(CNN) -- Despite the escalating violence in Syria that led to the suspension of monitoring activities, the United Nations can continue to play a crucial role in the embattled country, Secretary-General Ban Ki-moon says in a report to be presented to the Security Council.
An advance copy of the report, which is circulating among Security Council members, was obtained by CNN ahead of a Wednesday briefing on Syria to the council by Joint Special Envoy Kofi Annan.
The document outlines the efforts to implement a six-point plan that would impose a cease-fire and take measures to protect human rights, and admits that it has not worked.
In some places, the levels of violence are even higher today than they were before an initial cease-fire attempt, the report says.
The 300-strong U.N. team in Syria, whose mission is to observe and help implement the plan, has been unable to do its work as envisioned because of present conditions, the document states.
Last month, the United Nations announced that it was pulling back its unarmed monitors because of escalating violence. Opposition groups slammed the international body for the suspension of its work.
The U.N. mission's role in Syria was based on the premise that there would be a cessation to the violence, and failing that, "a calibration of effort in response to the situation on the ground would be appropriate," Ban writes.
Basically, the three options Ban puts on the table are: withdrawing the U.N. team, increasing its size or adding armed protection for them; or retooling the mission of the current team.
Ban elaborates the most on the idea to shift the strategy of the current U.N. team.
The team could retain its military observer capability and continue its fact-finding work, but with a limited scope in light of the violence in Syria, the report says.
In this scenario, the U.N. mission would move its personnel from the field back to Damascus, where it would focus on pushing forward the six-point plan to the Syrian government and the opposition.
"From a central hub in Damascus, the civilian component would continue liaison and dialogue with opposition and Government representatives in the provinces as security conditions allow," Ban writes.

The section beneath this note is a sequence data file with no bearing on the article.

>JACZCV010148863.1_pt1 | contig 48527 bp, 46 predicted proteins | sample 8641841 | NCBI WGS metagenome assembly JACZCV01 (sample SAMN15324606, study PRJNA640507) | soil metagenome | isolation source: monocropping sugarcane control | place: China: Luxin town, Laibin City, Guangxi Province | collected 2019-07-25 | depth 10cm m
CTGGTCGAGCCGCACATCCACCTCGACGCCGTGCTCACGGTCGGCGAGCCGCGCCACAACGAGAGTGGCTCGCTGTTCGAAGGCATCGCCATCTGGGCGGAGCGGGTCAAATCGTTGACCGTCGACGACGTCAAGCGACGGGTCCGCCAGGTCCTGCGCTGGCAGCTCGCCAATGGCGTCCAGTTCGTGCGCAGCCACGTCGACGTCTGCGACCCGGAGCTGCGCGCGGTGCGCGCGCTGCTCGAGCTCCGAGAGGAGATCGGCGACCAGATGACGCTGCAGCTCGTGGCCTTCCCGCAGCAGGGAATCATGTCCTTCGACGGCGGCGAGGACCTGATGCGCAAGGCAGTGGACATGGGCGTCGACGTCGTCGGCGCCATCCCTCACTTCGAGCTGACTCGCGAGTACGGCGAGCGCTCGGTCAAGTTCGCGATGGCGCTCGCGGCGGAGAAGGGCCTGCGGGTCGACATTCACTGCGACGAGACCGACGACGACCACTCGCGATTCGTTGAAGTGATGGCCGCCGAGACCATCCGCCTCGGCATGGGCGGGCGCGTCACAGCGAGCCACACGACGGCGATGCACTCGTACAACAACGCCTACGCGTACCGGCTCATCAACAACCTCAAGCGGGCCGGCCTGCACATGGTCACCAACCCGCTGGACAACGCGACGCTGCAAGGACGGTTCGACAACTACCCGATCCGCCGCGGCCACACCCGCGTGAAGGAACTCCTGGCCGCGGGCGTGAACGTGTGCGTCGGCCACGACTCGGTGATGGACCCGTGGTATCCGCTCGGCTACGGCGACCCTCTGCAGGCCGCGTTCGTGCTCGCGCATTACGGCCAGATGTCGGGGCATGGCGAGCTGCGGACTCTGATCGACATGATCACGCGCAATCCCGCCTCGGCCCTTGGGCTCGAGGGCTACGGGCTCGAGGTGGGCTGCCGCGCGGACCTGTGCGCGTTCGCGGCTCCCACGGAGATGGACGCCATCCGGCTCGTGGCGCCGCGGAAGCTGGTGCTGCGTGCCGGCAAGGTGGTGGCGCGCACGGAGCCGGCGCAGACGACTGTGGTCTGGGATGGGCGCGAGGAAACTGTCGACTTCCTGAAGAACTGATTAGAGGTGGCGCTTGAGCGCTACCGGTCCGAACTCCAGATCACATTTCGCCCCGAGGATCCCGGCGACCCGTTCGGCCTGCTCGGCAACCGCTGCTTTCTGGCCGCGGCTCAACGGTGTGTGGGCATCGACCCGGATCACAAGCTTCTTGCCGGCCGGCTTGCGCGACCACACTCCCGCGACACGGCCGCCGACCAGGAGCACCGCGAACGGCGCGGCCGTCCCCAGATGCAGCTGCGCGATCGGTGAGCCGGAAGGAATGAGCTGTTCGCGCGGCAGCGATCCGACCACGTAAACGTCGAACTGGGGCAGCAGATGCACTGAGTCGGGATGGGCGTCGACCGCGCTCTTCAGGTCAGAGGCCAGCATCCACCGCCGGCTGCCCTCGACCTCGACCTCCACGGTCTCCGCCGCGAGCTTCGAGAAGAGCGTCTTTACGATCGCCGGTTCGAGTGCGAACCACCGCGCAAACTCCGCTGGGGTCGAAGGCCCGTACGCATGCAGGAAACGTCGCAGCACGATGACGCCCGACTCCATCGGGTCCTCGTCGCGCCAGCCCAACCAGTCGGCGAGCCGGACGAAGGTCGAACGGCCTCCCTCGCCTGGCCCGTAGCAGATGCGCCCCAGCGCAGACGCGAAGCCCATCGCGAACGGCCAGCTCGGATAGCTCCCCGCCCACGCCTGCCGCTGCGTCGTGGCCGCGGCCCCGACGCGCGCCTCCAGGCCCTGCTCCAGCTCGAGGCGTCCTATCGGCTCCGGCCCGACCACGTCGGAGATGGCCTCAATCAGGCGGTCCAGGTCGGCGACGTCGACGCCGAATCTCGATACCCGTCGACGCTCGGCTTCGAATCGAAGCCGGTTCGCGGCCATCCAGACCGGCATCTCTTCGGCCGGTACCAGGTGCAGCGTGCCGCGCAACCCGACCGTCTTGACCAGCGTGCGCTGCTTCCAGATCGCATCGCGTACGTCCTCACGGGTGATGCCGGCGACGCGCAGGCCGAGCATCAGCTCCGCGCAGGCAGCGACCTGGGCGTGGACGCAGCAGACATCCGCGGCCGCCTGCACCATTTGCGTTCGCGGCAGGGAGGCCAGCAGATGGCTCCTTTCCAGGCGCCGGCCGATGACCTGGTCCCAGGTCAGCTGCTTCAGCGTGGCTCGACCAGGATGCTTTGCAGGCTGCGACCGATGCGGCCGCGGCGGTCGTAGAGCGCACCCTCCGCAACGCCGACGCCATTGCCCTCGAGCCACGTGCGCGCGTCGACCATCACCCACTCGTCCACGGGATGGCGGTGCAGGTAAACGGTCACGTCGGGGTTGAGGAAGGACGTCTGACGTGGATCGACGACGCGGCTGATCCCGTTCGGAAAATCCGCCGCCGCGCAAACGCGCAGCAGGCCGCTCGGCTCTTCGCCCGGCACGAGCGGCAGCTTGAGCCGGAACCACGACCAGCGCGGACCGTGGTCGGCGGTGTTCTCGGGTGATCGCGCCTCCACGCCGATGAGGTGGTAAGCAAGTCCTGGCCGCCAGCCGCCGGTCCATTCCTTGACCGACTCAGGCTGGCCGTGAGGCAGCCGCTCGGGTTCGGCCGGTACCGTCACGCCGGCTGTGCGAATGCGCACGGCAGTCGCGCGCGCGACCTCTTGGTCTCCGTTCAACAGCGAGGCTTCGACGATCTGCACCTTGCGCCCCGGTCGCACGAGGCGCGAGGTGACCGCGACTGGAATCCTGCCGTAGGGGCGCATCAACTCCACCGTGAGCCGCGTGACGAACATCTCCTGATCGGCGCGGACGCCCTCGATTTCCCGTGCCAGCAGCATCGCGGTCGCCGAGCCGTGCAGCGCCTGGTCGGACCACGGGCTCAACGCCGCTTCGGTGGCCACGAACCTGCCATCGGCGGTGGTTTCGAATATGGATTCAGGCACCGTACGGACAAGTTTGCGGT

The other options -- withdrawal or augmentation of the force -- could have more negative consequences than good, the report concludes.
Withdrawing from Syria would ensure the safety of the team, but it could signal a loss of confidence in the hopes of a cease-fire and leave the U.N. without a way to monitor progress, the report says.
"(Withdrawing) would likely precipitate a further blow to efforts to stabilize the situation on the ground, and render the prospect of a negotiated Syrian-led transition, as laid out by the Action Group, more difficult," Ban writes.
Expanding the size of the mission, with or without armed protection, poses an "unacceptably high" security risk, given that there are no signs of the violence receding immediately, the report says.
These options must be considered, Ban writes, because "in spite of the best efforts of (the mission) to support the parties in the effort to de-escalate the crisis, there is not a cessation of violence, and the basic human rights whose protection is at the core of the (six-point) plan continue to be violated," the report says.
According to the opposition Local Coordination Committees in Syria, 71 people, including 10 defectors, were killed across the country.
In fighting in Aleppo Province since Friday, four Syrian troops and one opposition fighter were killed, another group, the Syrian Observatory for Human Rights said. Heavy fighting was reported in Idlib, where the town of Al-Tamani'a was shelled by forces who tried to raid it, the group said.
Shelling was reported in several suburbs of Damascus.
The state-run SANA news agency reported at least four different incidents where "terrorist" attacks were foiled by security forces throughout the country. According to the agency, more than 11 fighters it identified as "terrorists" were killed by security forces, and at least 10 vehicles, some with weapons inside, were destroyed.
CNN cannot independently verify government and opposition claims of casualties because access to Syria by international journalists has been severely curtailed.